AI can offer considerable advantages, from simple machine learning that seems to know what you meant to type, to more complex algorithms that can predict health care needs and detect patterns in climate change. It is now routinely used across the tech spectrum and often kicks in without the user even realizing that it is there.
However, it also poses significant threats to privacy, data management, and the prospect of machine ‘learning’ that leads to unwanted surveillance, racial profiling or discrimination. And it is hard to know the true state of affairs due to a lack of disclosure about companies’ AI activities.
This lack of information was one of the reasons why the Active Ownership team was only able to successfully conclude four out of five cases in the engagement program that ran from 2019 to 2022. The other five cases were transferred to the team’s SDG Engagement theme to further engage these companies on their societal impact.
“Through our engagement, we learned that companies are gradually aligning internal practices to principles of responsible AI,” says engagement specialist Danielle Essink. “Many companies formalized AI principles that address topics like inclusion, fairness and transparency.”
“Additionally, companies are increasingly pursuing a collaborative approach by actively contributing to initiatives that aim to advance responsible governance and best practices. These types of initiatives play a decisive role in guaranteeing trustworthy AI across the industry.”
“However, ethical principles on their own do not ensure the responsible development and deployment of AI. Businesses require robust governance mechanisms to effectively implement their principles.”
Lack of disclosure
A major stumbling block is the lack of disclosure about what companies are actually doing to address concerns, along with their willingness to engage in the first place. Much of the AI technology and how it is implemented on different platforms is still shrouded in secrecy.
“In our engagement, we observed that transparency around governance and implementation remained low, as most companies’ public disclosures lacked clarity about how such principles translate into practice, and which checks and balances are in place,” says engagement specialist Claire Ahlborn, who also worked on the program.
“After talking to the companies, we learned about the specifics of the implementation, which then gave us the confidence to close some of the objectives successfully. The engagement results of this theme are, therefore, highly correlated with the company's willingness to set up constructive dialogues.”
Huge growth predicted
The International Data Corporation’s Worldwide Artificial Intelligence Software Forecast 2022 said the worldwide AI market is set to show compound annual growth of 18.6% from 2022 to 2026 alone.
Yet the potential benefits come with risks that are not yet fully explored, let alone understood, Essink says. To achieve the full potential of AI, companies need to manage the associated risks that come with the development and use of the technology, including human rights-related risks.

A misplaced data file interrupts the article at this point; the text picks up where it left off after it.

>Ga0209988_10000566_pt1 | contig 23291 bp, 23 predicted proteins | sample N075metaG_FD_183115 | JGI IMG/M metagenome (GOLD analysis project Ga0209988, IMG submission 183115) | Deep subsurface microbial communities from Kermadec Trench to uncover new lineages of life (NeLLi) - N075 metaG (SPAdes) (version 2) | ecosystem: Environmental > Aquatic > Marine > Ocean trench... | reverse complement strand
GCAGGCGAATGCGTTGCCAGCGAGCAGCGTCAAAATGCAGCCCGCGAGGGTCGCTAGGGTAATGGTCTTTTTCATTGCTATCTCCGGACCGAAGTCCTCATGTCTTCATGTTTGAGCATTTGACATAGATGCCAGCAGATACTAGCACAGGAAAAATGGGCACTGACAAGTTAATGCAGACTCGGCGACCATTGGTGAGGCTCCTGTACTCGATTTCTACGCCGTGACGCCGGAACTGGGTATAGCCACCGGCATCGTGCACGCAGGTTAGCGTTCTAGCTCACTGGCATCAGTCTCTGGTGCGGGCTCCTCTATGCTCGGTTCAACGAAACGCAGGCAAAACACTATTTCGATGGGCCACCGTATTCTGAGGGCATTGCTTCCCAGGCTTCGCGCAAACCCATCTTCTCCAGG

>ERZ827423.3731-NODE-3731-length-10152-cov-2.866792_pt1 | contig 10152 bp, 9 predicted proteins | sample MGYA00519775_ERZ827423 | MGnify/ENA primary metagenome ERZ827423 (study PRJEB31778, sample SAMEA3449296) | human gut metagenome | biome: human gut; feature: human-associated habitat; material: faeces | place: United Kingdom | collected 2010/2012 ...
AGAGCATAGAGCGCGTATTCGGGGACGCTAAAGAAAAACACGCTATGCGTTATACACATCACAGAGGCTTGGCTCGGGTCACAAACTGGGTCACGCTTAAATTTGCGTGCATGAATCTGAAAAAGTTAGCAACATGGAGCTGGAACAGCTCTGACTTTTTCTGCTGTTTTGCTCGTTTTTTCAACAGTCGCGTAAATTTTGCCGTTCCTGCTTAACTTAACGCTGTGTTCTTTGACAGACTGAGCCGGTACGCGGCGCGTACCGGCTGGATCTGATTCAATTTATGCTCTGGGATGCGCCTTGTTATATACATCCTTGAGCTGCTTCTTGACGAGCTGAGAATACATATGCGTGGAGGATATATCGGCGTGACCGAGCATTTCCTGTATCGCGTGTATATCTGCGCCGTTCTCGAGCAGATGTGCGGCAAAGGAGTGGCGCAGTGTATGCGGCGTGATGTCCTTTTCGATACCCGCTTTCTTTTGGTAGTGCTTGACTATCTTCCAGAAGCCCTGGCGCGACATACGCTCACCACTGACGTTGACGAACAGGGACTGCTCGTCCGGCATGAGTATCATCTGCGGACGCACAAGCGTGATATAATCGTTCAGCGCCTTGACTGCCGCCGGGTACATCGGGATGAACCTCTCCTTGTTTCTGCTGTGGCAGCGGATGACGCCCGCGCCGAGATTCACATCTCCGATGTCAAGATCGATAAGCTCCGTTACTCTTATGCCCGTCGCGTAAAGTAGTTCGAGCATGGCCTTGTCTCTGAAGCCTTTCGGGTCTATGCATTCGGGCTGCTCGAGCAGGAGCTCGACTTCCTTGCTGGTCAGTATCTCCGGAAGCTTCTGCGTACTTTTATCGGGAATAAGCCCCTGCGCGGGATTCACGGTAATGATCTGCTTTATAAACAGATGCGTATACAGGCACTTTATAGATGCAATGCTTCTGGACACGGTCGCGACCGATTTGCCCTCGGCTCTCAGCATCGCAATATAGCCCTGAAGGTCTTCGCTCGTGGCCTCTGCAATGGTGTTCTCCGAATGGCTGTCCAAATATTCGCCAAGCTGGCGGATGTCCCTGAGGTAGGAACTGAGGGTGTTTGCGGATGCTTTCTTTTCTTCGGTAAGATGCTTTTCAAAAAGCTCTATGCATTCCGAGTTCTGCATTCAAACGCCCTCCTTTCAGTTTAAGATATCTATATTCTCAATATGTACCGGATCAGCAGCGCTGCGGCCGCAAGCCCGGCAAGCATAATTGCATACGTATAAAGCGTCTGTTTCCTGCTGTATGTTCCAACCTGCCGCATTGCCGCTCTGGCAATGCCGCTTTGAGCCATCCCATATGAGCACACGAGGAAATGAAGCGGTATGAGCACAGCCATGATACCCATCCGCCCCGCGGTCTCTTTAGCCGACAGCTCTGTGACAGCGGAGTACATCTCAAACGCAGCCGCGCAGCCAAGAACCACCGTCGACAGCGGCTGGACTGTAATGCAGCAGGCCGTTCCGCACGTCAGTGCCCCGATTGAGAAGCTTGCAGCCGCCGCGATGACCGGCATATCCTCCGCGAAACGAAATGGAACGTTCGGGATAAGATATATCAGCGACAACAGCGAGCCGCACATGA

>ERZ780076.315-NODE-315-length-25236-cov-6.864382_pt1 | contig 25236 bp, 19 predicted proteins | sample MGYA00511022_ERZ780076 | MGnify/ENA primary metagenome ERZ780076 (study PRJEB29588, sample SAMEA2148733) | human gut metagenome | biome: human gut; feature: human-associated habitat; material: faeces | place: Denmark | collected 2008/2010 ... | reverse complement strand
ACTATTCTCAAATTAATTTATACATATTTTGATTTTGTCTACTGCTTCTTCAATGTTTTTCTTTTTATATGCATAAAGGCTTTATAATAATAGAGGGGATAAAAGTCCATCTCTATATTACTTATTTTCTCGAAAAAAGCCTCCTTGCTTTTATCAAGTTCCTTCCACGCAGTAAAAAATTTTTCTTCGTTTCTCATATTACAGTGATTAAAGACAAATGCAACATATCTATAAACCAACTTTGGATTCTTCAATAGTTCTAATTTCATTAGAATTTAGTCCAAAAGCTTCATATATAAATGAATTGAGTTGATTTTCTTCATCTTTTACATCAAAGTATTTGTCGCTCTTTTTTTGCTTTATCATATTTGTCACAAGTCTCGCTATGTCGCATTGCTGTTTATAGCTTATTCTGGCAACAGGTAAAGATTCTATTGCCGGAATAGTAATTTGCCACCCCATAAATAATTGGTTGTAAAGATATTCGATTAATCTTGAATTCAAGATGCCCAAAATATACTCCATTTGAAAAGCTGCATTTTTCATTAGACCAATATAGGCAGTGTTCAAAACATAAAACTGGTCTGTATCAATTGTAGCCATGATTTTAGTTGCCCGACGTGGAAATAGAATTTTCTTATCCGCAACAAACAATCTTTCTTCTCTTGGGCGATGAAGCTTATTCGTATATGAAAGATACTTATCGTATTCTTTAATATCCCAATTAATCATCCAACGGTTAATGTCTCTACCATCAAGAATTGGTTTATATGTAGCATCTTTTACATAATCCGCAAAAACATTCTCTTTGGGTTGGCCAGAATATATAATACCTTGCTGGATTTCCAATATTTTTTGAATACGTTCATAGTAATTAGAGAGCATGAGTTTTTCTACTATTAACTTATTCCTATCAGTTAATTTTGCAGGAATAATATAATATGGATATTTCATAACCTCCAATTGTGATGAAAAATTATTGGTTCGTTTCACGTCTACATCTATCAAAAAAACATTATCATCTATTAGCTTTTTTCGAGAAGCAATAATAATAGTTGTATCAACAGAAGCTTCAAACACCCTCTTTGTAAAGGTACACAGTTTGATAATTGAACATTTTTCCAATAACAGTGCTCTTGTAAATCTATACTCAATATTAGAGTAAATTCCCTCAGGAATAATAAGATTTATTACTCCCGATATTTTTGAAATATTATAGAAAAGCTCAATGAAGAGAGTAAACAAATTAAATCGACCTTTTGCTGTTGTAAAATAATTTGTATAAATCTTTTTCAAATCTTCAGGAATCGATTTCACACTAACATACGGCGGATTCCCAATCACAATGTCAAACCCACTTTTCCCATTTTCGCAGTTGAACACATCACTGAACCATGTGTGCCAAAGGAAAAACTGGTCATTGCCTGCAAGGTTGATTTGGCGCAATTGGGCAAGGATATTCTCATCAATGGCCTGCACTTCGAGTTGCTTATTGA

“Given the speed at which AI is being developed, there is no doubt that in the next few decades, this technology will transform our economy and society in ways we cannot imagine,” Essink says.
“This type of growth represents massive opportunities for AI to contribute to positive changes, such as detecting patterns in environmental data, or improving the analysis of health information.”
“At the same time, AI could cause new problems or aggravate existing ones if companies do not have enough understanding of the risks associated with these technologies. For example, using AI algorithms for profiling can have discriminatory effects, such as credit rating algorithms disfavoring people from certain ethnic backgrounds, or those living in certain areas.”
“Similarly, AI can be used for surveillance – in public spaces but also in the workplace – putting the right to privacy at risk. This shows a growing need for the responsible governance of AI systems to ensure that such systems conform to ethical values, norms, and the growing number of AI regulations.”
Such regulatory moves and policy proposals have already been launched by governments, ethics committees, non-profit organizations, academics and the EU. In April 2021, the European Commission issued the AI Act. It sets out clear requirements and obligations regarding the specific uses of AI for developers, deployers and users.
The proposal identifies four regulatory categories based on the level of risk. At the high end, AI systems identified as high-risk, such as CV-scanning tools that rank job applicants, will be subject to strict obligations including enhanced risk management processes and human oversight. AI systems with limited risks will remain largely unregulated.
“This growing legislative pressure around AI could pose serious regulatory risks for companies that are not well prepared to conform with the rising obligations,” says Ahlborn.
Aligning engagement with the SDGs
“Meanwhile, the alignment of AI technologies with ethical values and principles will be critical to promote and protect human rights in society. As a result, we will continue our engagement work with a selection of companies in the tech sector under our ‘Sustainable Development Goals (SDG) engagement’ theme.”
“These dialogues have a strong focus on human rights and societal impact, and highlight topics like misinformation, content moderation and stakeholder collaboration. We will focus on how companies can contribute to SDG 10 (Reduced inequalities) and SDG 16 (Peace, justice and strong institutions) by safeguarding human rights in the development and use of AI and promoting social, economic and political inclusion.”Read the full Q4 Active Ownership report here
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